Wes Anderson is an artist whom you either take or leave in his entirety. More than any other filmmaker who comes to mind, the content of his movies is the style—his distinct, immediately recognizable, easy to parody, fussy, twee, manicured, zany, wistful, and marrionettish style—and that style will either be to your taste or not. When I first saw one of his movies (The Life Aquatic, back in high school) I decided, for good or ill, that I would take him. But all this makes it feel rather pointless to write a review. Yet for a movie such as The French Dispatch, one with such obvious literary preoccupations and aspirations, a review is called for.
We are, at once, thrown into the imaginary French city of Ennui-sur-Blasé (a name that is either clever or very, very silly—you decide), where Arthur Howitzer, Jr., the founding editor of the titular expatriate journal, has just expired. This is to be the final and ultimate edition of this magazine, whose dissolution is announced along with the obituary of the aforementioned editor (played by a characteristically tired-looking Bill Murray). The movie then goes through the remaining pages: a short description of the city by Herbsaint Sazarac (Owen Wilson), an account of a brilliant and insane artist by J.K.L. Berenson (Tilda Swinton), a piece on the student uprisings by Lucinda Krementz (Frances McDormand), and a food-review-turned-police-chase by Roebuck Wright (Jeffrey Wright).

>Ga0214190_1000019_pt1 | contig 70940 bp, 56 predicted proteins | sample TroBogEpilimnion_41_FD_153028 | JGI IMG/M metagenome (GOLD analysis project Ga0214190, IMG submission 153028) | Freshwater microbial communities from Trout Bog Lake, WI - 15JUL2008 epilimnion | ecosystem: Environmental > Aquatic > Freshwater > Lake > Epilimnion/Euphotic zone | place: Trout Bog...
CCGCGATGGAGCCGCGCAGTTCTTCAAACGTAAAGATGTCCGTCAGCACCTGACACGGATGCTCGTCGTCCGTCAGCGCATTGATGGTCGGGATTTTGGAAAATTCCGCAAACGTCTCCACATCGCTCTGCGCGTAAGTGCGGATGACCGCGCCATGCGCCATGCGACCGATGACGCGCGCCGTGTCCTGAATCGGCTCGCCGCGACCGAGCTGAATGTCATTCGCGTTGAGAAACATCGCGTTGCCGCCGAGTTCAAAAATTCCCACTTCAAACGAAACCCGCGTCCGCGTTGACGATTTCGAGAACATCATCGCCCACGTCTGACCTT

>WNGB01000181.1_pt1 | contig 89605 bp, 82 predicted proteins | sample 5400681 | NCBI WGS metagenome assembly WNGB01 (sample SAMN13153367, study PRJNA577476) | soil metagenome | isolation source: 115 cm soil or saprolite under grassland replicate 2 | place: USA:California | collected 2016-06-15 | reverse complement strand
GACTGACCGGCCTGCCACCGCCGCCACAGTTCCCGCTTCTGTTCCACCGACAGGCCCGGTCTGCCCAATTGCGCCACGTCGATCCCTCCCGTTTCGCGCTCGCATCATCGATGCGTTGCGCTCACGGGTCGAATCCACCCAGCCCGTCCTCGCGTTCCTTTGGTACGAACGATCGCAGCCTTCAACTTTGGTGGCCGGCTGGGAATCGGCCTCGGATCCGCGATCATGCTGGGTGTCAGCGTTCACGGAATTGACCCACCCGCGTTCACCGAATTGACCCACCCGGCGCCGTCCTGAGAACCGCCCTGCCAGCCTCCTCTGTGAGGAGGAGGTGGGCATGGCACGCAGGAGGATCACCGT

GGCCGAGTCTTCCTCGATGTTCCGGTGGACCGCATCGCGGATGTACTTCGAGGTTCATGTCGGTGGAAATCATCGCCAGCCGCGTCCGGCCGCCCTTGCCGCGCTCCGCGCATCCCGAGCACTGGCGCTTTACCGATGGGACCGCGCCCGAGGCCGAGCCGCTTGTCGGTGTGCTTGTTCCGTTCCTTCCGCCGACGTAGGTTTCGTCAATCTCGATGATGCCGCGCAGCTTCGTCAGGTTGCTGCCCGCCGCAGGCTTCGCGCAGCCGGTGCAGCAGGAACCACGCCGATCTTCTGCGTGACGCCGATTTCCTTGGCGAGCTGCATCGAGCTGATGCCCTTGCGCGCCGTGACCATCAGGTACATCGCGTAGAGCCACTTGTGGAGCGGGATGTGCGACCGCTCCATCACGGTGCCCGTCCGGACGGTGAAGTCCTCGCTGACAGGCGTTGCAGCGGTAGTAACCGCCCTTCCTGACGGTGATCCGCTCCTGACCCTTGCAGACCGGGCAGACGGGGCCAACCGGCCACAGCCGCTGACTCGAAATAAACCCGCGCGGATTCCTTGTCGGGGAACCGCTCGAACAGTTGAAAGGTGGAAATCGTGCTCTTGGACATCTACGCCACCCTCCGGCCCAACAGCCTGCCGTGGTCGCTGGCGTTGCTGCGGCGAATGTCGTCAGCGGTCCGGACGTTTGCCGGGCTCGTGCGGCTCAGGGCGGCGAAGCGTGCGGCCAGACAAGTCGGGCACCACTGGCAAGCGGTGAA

Let us explore these pages. First the obituary. Strangely, although Murray’s character is drawn from the famously neurotic Harold Ross, and although Murray is always wonderful, the character is not given enough room to really breathe in the movie. This is an artifact of Anderson’s conceit of making a movie-magazine, though it is an unfortunate one, as Howitzer is ideally positioned to be the heart of the film. His demise and the magazine’s dissolution thus do not emotionally register; perhaps Anderson took Howitzer’s motto (“No Crying”) a little bit too seriously. The movie bursts into life with Wilson’s tour of the city—a charming, lovely, tour-de-force of Anderson’s aesthetic—which I wish had been longer.